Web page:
Well, I just came in from outside, here in rural Lincolnshire where it's a beautiful night here. I waited for 10 minutes, wrapped up well, and seated on a garden chair insulated by a towel, so I was very comfortable. After approximately 12 or 13 separate counts, going from left side down, right side down top down and bottom up, the most consistent result I was confident in was 27 stars including the 3 in the Belt and 3 more being the M42 "cluster". Twice or three times I suspected 28th and 29th stars but was not confident enough to report these. And yes, some stars were best seen with averted vision, but definitely there. Back in the Midlands before we moved here, I would have been lucky to get half that number on the best nights, so I am very pleased with this result and will now report this as my score. I think if I went a mile up the hill out of our village I might have got the magic 30?. Dave
  10. 6 points
    Very slowly getting to grips with my processing.
  11. 6 points
    When I get the inevitable "wotcherdoin?" from the local kids when I'm setting up, I sometimes use this idea as the basis of my response: that I am setting up my time machine. That has even been known to spark their interest for long enough for me to instill a little astro knowledge ...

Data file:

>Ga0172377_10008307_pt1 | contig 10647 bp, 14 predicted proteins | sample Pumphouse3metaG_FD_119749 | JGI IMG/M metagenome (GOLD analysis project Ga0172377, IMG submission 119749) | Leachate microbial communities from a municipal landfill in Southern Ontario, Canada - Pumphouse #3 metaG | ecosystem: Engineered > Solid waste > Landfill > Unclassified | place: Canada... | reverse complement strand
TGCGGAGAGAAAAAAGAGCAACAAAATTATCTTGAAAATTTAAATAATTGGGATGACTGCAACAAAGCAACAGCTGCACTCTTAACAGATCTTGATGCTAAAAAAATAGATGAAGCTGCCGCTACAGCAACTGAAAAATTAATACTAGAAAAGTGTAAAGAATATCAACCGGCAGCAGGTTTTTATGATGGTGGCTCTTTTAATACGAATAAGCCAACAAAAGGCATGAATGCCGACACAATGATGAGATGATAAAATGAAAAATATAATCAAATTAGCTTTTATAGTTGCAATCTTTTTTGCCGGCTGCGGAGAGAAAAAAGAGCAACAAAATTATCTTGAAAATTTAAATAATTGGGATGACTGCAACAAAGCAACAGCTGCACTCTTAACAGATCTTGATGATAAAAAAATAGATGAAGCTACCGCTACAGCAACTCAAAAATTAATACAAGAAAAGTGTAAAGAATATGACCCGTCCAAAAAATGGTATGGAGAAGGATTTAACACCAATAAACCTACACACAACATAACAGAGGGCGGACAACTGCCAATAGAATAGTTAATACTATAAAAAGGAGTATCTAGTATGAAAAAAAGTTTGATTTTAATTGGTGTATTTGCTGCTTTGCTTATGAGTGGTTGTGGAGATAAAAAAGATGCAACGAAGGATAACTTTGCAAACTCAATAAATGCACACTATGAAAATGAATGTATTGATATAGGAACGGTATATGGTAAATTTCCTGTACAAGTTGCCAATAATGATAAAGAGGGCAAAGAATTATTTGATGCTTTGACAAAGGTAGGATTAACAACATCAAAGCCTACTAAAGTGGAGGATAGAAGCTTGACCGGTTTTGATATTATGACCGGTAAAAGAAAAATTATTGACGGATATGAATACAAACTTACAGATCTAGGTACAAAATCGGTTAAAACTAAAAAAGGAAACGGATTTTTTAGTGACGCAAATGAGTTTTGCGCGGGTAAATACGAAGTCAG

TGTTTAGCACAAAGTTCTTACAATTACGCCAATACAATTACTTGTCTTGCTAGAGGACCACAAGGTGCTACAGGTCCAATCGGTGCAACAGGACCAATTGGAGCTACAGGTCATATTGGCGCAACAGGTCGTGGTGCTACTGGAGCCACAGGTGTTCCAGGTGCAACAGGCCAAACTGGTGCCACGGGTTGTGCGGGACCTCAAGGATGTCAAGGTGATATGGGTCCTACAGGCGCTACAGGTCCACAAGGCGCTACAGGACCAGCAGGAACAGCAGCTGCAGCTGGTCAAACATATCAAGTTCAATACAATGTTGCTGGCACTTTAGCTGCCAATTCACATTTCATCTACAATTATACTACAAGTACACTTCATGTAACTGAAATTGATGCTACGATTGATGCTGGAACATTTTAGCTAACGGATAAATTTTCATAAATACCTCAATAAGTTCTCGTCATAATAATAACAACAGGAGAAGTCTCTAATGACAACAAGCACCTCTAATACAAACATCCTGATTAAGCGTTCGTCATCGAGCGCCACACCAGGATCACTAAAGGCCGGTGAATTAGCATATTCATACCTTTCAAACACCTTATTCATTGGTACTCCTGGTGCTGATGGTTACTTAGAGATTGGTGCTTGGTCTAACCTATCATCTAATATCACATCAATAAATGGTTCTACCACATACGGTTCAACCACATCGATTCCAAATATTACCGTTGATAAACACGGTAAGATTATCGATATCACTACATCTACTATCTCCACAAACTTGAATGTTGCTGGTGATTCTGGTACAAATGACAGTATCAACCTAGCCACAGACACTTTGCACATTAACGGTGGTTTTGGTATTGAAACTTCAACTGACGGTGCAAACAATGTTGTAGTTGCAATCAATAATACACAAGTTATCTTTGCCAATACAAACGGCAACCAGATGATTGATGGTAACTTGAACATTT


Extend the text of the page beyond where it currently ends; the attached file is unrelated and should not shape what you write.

12. 6 points
    Oh, that was a while back indeed. I noticed all those partial gaps, mostly at top right and bottom left, so I fitted ellipses on top of them to see if the apparent gaps connected around the planet. They do. The gaps are most likely real features. Now, had I know you'd share the result I would have obscured part of the ellipses, like so: Thanks for sharing your photo with my ellipses!
  13. 5 points
    Having just acquired a zwo 1600mm and being completely new to mono imaging I thought m42 would be a good test target before it heads too far west. Also first attempt at calibration but still had big gradients to deal with which were very hard to overcome. Not 100% certain I got it right so need to read up more. Approx 180 mins, Esprit 100 and zwo filters. R/G/B 40 mins each (8x 5 min subs) HA 1hour (12x 5min subs)
  14. 5 points
    I had a go at this. Dark adapted for about 10 minutes, counted several times over a further 10 minutes. I’m sure I counted 32 within the rectangle.
  15. 5 points